Godric would have called it obstinate foolishness.
But I wanted to die feeling alive—rather than what I had been feeling since my maker and my sister had left me. The only “life” I’d really felt since Godric’s death had been that memory-less week I’d spent with Sookie. That week had been full of life. But—in remembering myself—I had forgotten that part.
The best part: life.
Maybe that’s why I still loved Sookie Stackhouse despite everything.
My skin turned completely to flame and began to flake away as I fought. I sank to my knees. I yelled out—as loudly as I could—my voice echoing and unheard by any other being because of the isolation I’d chosen for myself.
However, one thing heard my voice: the snow.
Contrary to what some may have believed, Swedish—though I often chose to speak it with Pam—was not my first language. My human people spoke a variant of what was now known as Old Norse—closer to Icelandic than modern Swedish.
A word from my first language was the only thing I thought of as I looked in wonder at the snow’s answer to my call.
“Snjóflóð!” I yelled out loudly—in fear and awe.
I wish that I could say that I’d planned it—that creating an avalanche with my yell was a tactic I’d anticipated using to save myself “in case of emergency.” Sadly, it was just dumb luck and an unseasonably large amount of snow—or maybe global warming—that caused the snow to become a rampaging monster.
A beautiful monster.
If I lived, I had already decided that I would tell Pam that I had planned the whole goddamned avalanche—just to avoid that “look” she was bound to give me for leaving myself in the open without a backup plan. To avoid that “look,” I’d lie like a dog and tell her that I’d positioned myself in the perfect place to create an “escape route” from the sun with a simple yelp from my lips.
I wondered if she would humor me and at least pretend belief. I’d know soon enough.
For the last several hours, I had felt that she was on her way to Sweden. The insolent, defiant brat had been getting closer by the minute. I just hoped that she’d been able to get under cover when Warlow’s magic wore away. Sadly, I was in too much agony fighting for my own life to reach through my bond with her to feel for hers.
However, I had confidence that she’d have an “escape route,” just as I’d always taught her to have. And she was never one to blindly believe in something that was too good to be true—like vampires getting to sunbathe. It seemed that she was smarter than I was in that way.
I managed to hold onto what little was left of the magic in my body for the fifteen seconds that it took for the snow to reach me by thinking of Pam and my other progeny. I’d been extremely lacking in my care of Willa; in truth, I’d been uncaring—apathetic. Godric would have flayed me alive for that. Then—in the “good old days,” at least—he would have done it again, just to drive in his point.
As I watched the last of my skin flake off, I thought that—perhaps—this whole thing was my maker’s “lesson” to me from the “afterlife.” That thought actually heartened me. It meant that I could still learn from my errors.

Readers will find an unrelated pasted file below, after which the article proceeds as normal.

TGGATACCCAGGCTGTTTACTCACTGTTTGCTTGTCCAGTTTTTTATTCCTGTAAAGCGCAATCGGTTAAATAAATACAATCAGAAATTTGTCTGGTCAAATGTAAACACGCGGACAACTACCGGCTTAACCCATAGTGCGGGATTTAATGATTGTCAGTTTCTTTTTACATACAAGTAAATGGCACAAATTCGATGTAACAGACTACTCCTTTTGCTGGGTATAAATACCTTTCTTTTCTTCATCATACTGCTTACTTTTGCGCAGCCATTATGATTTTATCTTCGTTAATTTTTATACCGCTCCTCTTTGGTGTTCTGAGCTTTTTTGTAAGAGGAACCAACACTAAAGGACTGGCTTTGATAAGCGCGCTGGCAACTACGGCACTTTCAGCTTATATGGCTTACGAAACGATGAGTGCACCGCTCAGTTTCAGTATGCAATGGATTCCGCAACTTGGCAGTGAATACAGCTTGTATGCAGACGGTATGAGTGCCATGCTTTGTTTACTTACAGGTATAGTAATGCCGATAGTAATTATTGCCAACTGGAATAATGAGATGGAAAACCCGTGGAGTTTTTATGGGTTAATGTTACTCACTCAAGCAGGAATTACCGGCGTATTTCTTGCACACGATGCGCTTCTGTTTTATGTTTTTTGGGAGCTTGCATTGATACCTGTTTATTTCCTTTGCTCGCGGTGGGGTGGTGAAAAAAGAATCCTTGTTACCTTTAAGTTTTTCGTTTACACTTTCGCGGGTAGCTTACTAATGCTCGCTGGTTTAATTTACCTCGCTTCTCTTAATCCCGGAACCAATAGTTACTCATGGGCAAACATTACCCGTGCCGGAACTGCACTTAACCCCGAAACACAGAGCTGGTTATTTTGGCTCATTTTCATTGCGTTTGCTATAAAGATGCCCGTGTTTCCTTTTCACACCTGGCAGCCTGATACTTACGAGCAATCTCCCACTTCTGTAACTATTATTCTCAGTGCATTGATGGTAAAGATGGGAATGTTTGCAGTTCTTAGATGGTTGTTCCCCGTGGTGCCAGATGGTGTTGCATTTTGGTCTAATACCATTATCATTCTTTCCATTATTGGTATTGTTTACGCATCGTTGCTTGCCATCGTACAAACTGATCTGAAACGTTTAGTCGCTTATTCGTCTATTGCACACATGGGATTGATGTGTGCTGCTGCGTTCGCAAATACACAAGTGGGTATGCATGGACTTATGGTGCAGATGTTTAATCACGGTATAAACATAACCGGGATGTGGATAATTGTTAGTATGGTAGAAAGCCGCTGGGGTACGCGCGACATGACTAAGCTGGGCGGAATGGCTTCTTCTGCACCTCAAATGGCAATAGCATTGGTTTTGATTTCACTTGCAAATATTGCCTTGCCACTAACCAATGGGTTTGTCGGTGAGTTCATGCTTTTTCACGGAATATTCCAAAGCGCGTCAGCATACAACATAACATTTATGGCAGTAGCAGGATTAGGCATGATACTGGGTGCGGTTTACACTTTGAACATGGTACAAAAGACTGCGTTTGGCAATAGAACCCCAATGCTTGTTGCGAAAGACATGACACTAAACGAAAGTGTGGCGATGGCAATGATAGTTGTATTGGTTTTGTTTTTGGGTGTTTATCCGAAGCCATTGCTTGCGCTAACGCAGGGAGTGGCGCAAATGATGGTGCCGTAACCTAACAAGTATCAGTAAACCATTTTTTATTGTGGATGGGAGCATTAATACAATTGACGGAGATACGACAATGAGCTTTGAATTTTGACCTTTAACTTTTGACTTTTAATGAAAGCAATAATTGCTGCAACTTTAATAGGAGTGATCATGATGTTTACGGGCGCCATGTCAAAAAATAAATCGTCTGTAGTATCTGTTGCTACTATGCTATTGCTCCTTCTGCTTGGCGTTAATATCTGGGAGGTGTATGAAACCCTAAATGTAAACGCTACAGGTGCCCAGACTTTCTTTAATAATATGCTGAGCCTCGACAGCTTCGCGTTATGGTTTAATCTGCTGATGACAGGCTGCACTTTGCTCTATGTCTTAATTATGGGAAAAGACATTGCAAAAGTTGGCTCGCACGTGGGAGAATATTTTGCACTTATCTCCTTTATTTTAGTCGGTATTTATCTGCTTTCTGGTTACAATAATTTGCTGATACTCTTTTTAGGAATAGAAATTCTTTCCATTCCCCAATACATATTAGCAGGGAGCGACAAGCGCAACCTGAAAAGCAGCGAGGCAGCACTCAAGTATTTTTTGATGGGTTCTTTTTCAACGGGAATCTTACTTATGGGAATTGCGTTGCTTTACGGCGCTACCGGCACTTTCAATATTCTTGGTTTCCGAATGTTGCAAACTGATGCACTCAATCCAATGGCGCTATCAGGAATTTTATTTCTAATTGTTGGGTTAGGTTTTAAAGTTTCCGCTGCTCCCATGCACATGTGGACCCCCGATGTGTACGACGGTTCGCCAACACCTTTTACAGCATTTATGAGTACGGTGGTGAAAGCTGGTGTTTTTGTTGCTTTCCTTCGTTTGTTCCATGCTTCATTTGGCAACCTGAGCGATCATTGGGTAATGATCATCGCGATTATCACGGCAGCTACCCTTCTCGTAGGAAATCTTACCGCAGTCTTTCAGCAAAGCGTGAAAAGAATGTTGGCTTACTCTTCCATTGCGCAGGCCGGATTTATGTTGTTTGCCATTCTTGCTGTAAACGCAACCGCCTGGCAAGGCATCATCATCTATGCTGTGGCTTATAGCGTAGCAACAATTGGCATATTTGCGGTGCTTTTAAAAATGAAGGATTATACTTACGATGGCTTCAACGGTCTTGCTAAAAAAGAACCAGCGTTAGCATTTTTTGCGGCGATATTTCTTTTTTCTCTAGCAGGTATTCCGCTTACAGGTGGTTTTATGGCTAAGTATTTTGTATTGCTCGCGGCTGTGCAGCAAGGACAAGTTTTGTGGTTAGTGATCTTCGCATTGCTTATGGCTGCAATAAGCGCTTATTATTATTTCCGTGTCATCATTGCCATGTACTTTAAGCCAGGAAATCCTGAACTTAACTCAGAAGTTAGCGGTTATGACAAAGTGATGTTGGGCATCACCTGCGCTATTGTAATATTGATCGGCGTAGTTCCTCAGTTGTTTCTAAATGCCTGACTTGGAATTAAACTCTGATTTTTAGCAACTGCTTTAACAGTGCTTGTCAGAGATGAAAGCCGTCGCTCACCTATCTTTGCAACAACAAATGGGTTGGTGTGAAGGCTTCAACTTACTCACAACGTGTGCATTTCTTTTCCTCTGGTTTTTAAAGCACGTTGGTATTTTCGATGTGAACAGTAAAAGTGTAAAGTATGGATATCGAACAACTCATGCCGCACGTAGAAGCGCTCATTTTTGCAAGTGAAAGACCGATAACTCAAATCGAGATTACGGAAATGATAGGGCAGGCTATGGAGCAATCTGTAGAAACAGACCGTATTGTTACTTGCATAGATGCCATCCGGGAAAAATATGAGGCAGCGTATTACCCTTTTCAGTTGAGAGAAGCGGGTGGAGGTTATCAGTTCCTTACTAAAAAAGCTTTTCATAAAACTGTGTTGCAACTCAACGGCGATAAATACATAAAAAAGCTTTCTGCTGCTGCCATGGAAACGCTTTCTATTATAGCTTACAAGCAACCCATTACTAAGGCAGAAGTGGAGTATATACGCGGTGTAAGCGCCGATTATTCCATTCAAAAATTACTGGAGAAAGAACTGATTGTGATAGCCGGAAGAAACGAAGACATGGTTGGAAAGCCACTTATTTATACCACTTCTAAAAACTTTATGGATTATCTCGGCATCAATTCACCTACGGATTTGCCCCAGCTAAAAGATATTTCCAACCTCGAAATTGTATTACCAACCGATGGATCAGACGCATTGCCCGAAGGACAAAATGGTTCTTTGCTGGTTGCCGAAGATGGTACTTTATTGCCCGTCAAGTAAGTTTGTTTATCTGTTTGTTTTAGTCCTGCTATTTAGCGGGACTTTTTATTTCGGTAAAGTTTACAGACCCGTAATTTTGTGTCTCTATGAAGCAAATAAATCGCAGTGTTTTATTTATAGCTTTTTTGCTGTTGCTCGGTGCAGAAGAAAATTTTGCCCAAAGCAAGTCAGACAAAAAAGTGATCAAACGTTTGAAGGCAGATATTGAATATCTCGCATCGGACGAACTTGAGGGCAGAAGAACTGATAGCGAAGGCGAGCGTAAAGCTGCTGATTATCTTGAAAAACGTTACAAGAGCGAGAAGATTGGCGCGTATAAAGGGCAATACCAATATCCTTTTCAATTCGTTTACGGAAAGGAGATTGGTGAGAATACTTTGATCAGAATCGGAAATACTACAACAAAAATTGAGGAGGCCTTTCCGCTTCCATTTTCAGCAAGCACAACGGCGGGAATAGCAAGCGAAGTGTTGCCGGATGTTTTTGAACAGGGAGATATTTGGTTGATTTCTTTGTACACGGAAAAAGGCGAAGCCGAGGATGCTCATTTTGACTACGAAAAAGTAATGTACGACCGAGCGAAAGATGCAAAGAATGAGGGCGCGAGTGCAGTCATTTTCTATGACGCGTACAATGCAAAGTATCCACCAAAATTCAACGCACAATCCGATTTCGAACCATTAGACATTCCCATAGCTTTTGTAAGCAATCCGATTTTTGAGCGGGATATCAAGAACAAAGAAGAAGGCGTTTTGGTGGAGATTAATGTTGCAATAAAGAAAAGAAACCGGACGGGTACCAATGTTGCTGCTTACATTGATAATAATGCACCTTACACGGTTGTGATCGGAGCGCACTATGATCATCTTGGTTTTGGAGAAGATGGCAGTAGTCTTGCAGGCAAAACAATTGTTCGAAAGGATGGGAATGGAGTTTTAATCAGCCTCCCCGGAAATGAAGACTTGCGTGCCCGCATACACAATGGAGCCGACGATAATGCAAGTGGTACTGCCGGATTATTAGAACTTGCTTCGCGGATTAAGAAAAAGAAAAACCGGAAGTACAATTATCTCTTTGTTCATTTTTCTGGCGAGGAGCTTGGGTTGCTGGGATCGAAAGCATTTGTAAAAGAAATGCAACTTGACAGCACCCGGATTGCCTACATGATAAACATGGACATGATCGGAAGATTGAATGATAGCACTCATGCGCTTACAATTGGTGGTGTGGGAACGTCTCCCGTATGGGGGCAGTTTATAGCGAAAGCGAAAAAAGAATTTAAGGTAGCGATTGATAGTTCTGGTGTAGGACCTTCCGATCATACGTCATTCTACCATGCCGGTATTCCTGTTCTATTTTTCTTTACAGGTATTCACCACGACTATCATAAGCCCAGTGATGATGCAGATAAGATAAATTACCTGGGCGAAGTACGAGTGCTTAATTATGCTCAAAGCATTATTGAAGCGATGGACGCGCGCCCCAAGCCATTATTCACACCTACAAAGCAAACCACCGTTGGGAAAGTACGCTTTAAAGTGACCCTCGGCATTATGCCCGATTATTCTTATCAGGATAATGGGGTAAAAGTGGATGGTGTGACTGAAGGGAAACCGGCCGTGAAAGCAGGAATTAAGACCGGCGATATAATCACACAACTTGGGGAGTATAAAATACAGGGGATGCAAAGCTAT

I also thought about Sookie Stackhouse as I waited for the snow to become my savior. I shouldn’t have—given everything that had passed between us—but I did think about her. And those thoughts helped me to hold on.
Was I being given another chance? Was I being given that other life that I’d thought was impossible?
So it would seem.
Once the white monster got to me, it took only an instant for me to be covered by what seemed like a ton of snow. The flames engulfing my body immediately sizzled to a stop and the frigid snow blanketed me from the sunlight that was obviously a danger to me once more.
The first thing I did was to look for Pam in our bond. She seemed fine—now dead for the day, but fine. Willa, too, was fine.
Next, I did an assessment of myself. My skin was long gone—burned away everywhere. My hair—too—was no more, except for putrid, scalded tufts. I had some major tissue damage and some minor internal organ damage. My extremities had pretty much melted off. Fingers, toes, ears, lips, nose, balls, cock—all gone. And it was going to hurt like a son of a bitch to grow them all back.
I almost tried crawling back into the sun when I thought about the inevitable and unrelenting onslaught of “helpful comments” I’d be receiving from Pam about “roasted nuts” and “barbequed weenies.” And the worst part was that I wouldn’t even be able to get away from them—or from her—while I healed. Still—I knew that I’d love her all the more at the end of the ordeal. She may have been a bitch, but she was my bitch.
I sighed. It sounded like a raspy echo through my scorched vocal cords. The truth was that Pam probably deserved to have her fun at my expense, given how moody, secretive, and brooding I’d been since Godric’s death.
I felt the intense weight of the snow against my body, but knew it wouldn’t crush me. I’d be damned if I allowed it to! After all, cement hadn’t crushed Edgington, and there was no way in hell that I was going to let that bastard best me—even in death.
I sighed again. Another echo.
I was buried too deep and in too weak of a condition to get myself out at nightfall, so I’d have to wait for Pam.
“Fuck,” I gurgled aloud. I’d never live that down.
I was also too weak to even begin to heal myself. In fact, it would take me a long time to recover my full strength and to grow back the things that had burned off. Knowing my luck, the last thing that would grow back fully would be my cock. But it—and every other goddamned part of me—would heal.
Probably in about six months.
A/N: I hope you will check out the companion piece called “Avalanche.”